What is Risk Retention under Dodd-Frank? (Pt. 1)
Anyone who works in or around commercial real estate has probably heard the words “risk retention” at some point, however many people may not fully understand what it is or how it may affect them personally. In order to understand what risk retention is, we have to take a look at where this term actually comes from.
After the market collapsed in 2007, a lot of people lost A LOT of money, including retirees that got completely wiped out from what they were supposed to be living on for the rest of their lives. Needless to say, people were very upset, and demanded that the government do something to protect them from anything like this ever happening again. That’s where the Dodd-Frank Wall Street Reform and Consumer Protection Act comes in, which was passed in July of 2010. This Act created the Financial Stability Oversight Council to identify possible risks to the financial markets in order to avoid another financial crisis from ever happening again. It also gave the FDIC (the regulatory agency the oversees banks) the ability to start regulating non-bank institutions including CMBS originators/securitizers, which previously had very little oversight at all.
In September of 2010, the FDIC enacted the “Securitization Safe Harbor Rule” (revised in October of 2015) which not only outlined when payments of principal and interest should be made to investors, but also established what is now referred to as “risk retention,” which went into affect on December 24th of 2016. So what exactly does risk retention mean? It means that any financial institution that securitizes a pool of CMBS mortgages and offers the bonds to investors must retain at least 5% of the credit risk associated with those bonds, with an exception for “qualified” CRE loans (which we’ll get into in another segment as the definition may change shortly with a new bill being considered).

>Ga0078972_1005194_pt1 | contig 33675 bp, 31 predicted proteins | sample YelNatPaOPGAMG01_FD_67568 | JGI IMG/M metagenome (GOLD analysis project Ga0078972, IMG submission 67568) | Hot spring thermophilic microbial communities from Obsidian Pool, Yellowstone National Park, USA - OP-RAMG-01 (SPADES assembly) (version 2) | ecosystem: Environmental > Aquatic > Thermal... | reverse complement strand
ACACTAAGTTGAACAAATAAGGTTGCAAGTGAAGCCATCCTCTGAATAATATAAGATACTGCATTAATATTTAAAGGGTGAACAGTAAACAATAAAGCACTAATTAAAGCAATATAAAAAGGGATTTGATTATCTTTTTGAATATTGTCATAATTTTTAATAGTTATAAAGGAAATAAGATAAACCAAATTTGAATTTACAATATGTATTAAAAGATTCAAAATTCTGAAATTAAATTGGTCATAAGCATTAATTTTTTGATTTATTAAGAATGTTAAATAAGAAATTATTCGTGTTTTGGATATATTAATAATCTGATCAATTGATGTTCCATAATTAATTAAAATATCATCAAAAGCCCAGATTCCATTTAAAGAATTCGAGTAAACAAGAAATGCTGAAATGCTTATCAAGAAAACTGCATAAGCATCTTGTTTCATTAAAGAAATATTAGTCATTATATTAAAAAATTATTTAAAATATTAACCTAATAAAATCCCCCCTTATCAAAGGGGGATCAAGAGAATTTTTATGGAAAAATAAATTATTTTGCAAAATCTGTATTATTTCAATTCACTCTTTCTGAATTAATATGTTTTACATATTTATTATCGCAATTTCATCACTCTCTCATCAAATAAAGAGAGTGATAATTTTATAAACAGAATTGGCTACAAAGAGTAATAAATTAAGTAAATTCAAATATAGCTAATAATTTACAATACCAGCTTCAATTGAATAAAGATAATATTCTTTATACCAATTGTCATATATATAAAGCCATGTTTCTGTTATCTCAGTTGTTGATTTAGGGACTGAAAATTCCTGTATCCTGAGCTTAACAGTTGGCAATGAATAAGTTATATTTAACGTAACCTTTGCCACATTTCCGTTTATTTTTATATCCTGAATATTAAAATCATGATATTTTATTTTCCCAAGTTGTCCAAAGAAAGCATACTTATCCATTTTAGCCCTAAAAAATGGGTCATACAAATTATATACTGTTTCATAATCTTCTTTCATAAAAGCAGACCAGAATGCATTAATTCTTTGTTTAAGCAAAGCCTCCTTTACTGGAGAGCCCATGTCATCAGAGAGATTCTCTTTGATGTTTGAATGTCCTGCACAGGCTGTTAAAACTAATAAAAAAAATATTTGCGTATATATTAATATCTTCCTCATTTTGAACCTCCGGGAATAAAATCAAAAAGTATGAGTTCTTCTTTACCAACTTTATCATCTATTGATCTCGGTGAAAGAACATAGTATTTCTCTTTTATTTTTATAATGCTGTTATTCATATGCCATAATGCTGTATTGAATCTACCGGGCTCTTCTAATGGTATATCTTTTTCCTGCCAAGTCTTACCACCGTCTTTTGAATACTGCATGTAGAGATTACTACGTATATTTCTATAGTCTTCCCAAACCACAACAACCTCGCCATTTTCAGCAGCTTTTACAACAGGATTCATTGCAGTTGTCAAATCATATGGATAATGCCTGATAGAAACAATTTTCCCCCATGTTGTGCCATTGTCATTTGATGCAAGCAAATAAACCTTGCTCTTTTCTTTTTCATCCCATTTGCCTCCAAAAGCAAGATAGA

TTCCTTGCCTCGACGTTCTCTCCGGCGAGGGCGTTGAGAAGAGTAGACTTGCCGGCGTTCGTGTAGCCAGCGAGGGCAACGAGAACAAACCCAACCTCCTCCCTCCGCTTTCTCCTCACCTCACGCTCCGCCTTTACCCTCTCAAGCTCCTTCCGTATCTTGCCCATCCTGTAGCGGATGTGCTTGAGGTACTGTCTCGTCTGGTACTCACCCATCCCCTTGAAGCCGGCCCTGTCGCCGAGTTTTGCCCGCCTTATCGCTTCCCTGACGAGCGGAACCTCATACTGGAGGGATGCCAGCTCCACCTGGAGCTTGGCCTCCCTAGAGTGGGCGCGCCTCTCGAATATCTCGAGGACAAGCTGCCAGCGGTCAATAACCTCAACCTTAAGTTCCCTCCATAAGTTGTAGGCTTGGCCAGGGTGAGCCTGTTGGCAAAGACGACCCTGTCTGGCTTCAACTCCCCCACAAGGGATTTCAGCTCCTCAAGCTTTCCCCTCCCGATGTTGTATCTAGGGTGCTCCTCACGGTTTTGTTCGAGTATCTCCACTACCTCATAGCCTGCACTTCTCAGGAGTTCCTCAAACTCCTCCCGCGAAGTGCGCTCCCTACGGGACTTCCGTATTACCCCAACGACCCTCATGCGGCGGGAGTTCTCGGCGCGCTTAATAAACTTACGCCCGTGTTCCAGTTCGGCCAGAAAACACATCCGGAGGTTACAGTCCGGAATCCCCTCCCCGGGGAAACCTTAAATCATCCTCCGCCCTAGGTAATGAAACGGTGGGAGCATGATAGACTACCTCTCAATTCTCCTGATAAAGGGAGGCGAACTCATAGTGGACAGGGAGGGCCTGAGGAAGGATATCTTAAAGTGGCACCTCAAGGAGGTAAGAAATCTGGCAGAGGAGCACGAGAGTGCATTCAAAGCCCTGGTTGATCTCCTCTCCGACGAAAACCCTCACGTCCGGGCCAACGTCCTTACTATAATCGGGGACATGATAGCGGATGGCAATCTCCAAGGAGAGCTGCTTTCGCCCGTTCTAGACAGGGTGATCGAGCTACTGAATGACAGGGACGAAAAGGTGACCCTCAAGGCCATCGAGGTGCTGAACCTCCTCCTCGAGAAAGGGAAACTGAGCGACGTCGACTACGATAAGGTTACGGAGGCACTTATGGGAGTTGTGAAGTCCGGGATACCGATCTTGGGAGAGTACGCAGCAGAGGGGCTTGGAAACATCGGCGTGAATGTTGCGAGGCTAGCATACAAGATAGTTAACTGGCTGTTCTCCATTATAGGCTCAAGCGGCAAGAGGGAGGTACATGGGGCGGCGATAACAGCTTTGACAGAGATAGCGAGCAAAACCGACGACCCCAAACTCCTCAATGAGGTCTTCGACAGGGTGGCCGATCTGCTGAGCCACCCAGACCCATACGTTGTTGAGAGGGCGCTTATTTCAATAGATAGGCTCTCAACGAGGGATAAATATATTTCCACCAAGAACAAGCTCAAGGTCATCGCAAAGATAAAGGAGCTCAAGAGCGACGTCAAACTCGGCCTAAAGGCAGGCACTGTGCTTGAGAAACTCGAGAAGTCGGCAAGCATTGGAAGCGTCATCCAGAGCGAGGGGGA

“It means that any financial institution that securitizes a pool of CMBS mortgages and offers the bonds to investors must retain at least 5% of the credit risk associated with those bonds, with an exception for “qualified” CRE loans …”
This risk retention can be held in one of three ways:
1) by keeping 5% of each tranche of the bonds (a “vertical strip”);
2) by taking a 5% residual interest in the first-loss position (a “horizontal strip”), where the value of the strips are based on actual deal proceeds as opposed to notional balances (i.e. market value rather than par value); or
3) by taking a “L strip,” which is a hybrid between the vertical and horizontal strips, seeking the ideal balance between risk and returns.
The risk retention strips can be passed to “B-piece” buyers (investors that buy the riskier bonds for a discount), but the bonds must be held for at least 5 years and may only be sold to other qualified “B-piece” buyers, which in reality will result in 7-10 year holds (considering the almost all CMBS loans are currently 7-10 years because of the pricing). However, if residual interest is passed to “B-piece” buyers, they cannot be financed.
What to know more about Risk Retention? See the rest of the series here:
- How Risk Retention Affects CRE Lenders, Borrowers, & Bond Investors (Part II)
- Proposed Changes and Where CMBS Lending Goes from Here (Part III)
About the AuthorLeanne Eicoff
Leanne is a JD/MBA and works as a Managing Director for Commercial Loan Direct, specializing in large balance transactions, portfolio loans, and complex financing structures. When not negotiating the best deals for her clients, you can find Leanne in the yoga studio or snowboarding up in the Rockies.